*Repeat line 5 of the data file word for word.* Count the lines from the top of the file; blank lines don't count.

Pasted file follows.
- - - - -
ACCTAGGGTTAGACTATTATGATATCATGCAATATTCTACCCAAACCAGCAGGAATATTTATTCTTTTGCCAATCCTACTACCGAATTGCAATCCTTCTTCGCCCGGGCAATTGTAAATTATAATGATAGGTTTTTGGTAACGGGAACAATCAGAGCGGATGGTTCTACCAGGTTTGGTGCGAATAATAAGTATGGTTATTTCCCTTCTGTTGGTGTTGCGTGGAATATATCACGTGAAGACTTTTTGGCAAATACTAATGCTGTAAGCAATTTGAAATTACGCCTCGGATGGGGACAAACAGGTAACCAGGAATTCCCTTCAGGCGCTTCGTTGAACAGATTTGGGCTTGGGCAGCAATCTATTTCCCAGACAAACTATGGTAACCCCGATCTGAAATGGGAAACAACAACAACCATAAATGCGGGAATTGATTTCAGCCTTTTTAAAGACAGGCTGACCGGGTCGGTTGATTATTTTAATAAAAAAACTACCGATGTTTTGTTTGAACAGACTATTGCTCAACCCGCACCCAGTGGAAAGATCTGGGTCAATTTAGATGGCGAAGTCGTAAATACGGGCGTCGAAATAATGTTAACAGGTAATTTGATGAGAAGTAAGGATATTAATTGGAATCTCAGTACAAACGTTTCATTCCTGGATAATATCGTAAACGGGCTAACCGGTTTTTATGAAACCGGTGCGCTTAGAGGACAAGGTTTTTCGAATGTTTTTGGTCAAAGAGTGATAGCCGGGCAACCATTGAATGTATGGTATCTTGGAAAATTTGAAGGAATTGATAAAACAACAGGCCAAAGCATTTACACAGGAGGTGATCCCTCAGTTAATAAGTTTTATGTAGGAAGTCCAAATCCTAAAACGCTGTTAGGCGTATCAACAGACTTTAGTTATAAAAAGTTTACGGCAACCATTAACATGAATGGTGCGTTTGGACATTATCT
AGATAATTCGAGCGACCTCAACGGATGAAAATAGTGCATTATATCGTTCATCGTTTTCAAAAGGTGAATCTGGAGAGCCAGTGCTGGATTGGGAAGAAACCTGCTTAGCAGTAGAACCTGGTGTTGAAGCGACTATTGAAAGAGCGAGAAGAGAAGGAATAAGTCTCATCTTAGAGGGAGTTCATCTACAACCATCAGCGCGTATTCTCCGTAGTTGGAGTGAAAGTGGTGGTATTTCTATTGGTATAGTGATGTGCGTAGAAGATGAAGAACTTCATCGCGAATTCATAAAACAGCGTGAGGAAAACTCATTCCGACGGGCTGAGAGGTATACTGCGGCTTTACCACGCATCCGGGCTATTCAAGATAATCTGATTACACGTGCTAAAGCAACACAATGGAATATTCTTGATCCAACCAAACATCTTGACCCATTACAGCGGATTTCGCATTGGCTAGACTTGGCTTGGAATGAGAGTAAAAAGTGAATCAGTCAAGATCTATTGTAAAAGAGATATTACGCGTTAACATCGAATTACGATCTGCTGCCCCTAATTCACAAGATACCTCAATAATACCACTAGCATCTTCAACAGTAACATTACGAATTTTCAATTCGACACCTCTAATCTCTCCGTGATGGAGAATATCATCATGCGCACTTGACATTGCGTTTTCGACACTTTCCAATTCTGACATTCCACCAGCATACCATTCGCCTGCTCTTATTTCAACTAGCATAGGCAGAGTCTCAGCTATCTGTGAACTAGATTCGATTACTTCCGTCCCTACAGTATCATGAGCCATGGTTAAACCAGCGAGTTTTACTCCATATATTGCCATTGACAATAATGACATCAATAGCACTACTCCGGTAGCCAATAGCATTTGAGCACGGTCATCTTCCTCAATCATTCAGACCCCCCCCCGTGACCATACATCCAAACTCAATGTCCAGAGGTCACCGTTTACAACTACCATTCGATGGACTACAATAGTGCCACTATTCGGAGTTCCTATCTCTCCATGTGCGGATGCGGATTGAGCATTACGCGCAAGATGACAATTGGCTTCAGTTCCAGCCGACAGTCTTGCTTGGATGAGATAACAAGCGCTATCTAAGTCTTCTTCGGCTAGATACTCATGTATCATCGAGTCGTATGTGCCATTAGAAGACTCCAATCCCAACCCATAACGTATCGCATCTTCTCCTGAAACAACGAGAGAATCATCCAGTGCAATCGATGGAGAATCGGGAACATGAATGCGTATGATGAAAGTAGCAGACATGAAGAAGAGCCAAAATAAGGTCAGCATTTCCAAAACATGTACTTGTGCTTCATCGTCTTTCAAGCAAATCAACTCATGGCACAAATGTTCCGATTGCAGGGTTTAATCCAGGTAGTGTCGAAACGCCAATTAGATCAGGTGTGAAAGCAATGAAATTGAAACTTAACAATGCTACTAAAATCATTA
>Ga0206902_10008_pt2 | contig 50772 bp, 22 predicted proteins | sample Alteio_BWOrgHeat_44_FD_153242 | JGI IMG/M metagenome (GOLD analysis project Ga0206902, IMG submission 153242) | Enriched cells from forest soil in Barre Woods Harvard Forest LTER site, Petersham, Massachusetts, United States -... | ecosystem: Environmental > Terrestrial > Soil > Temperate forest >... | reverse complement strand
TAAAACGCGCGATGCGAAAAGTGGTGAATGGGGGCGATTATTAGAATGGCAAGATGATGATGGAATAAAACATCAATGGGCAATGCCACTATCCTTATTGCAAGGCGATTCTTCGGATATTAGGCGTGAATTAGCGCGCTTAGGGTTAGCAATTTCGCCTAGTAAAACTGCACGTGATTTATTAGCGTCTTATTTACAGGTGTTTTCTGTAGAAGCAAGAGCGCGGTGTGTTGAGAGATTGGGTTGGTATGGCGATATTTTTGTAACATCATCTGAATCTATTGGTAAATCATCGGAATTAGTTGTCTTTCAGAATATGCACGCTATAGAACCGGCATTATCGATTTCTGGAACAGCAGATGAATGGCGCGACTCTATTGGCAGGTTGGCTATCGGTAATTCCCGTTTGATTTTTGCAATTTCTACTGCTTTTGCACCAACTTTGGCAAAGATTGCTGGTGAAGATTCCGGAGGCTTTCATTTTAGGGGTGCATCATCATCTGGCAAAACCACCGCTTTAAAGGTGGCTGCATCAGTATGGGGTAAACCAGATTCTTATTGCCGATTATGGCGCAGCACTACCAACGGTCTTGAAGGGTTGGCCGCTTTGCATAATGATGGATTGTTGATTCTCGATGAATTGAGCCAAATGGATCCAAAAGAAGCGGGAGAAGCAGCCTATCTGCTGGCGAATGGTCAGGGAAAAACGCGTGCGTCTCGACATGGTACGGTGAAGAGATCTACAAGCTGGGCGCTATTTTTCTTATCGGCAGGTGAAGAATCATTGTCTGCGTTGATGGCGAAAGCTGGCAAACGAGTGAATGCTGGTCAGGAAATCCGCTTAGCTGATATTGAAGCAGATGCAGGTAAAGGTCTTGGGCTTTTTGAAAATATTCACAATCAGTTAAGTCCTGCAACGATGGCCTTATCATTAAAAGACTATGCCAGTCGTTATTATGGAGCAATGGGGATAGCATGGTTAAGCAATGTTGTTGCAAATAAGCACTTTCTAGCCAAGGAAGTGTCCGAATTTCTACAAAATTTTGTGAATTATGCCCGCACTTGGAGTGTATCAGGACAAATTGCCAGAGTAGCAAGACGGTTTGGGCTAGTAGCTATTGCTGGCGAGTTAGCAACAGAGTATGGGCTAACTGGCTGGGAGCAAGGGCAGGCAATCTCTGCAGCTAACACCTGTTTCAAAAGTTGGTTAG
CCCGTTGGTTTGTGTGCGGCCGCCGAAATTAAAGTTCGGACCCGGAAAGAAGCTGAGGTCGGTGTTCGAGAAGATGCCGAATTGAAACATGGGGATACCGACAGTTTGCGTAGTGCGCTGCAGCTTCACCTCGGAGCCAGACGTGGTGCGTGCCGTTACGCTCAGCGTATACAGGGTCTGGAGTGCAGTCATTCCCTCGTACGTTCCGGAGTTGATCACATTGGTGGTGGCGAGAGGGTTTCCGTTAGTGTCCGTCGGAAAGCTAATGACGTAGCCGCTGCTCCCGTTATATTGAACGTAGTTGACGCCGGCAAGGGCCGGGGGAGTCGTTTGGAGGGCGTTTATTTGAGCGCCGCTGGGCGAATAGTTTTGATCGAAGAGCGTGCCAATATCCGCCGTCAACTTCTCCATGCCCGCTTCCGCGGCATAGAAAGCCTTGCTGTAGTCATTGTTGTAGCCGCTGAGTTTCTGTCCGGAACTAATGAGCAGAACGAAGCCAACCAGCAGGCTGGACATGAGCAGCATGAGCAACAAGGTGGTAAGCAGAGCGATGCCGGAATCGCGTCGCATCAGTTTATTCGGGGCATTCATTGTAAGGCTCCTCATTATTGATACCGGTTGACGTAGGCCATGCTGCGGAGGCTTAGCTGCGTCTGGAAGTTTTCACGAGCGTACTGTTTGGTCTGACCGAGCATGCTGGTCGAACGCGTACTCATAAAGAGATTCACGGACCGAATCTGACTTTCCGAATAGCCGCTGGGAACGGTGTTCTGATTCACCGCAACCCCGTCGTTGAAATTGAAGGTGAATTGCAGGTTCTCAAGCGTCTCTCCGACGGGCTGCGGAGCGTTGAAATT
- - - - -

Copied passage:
CCCGTTGGTTTGTGTGCGGCCGCCGAAATTAAAGTTCGGACCCGGAAAGAAGCTGAGGTCGGTGTTCGAGAAGATGCCGAATTGAAACATGGGGATACCGACAGTTTGCGTAGTGCGCTGCAGCTTCACCTCGGAGCCAGACGTGGTGCGTGCCGTTACGCTCAGCGTATACAGGGTCTGGAGTGCAGTCATTCCCTCGTACGTTCCGGAGTTGATCACATTGGTGGTGGCGAGAGGGTTTCCGTTAGTGTCCGTCGGAAAGCTAATGACGTAGCCGCTGCTCCCGTTATATTGAACGTAGTTGACGCCGGCAAGGGCCGGGGGAGTCGTTTGGAGGGCGTTTATTTGAGCGCCGCTGGGCGAATAGTTTTGATCGAAGAGCGTGCCAATATCCGCCGTCAACTTCTCCATGCCCGCTTCCGCGGCATAGAAAGCCTTGCTGTAGTCATTGTTGTAGCCGCTGAGTTTCTGTCCGGAACTAATGAGCAGAACGAAGCCAACCAGCAGGCTGGACATGAGCAGCATGAGCAACAAGGTGGTAAGCAGAGCGATGCCGGAATCGCGTCGCATCAGTTTATTCGGGGCATTCATTGTAAGGCTCCTCATTATTGATACCGGTTGACGTAGGCCATGCTGCGGAGGCTTAGCTGCGTCTGGAAGTTTTCACGAGCGTACTGTTTGGTCTGACCGAGCATGCTGGTCGAACGCGTACTCATAAAGAGATTCACGGACCGAATCTGACTTTCCGAATAGCCGCTGGGAACGGTGTTCTGATTCACCGCAACCCCGTCGTTGAAATTGAAGGTGAATTGCAGGTTCTCAAGCGTCTCTCCGACGGGCTGCGGAGCGTTGAAATT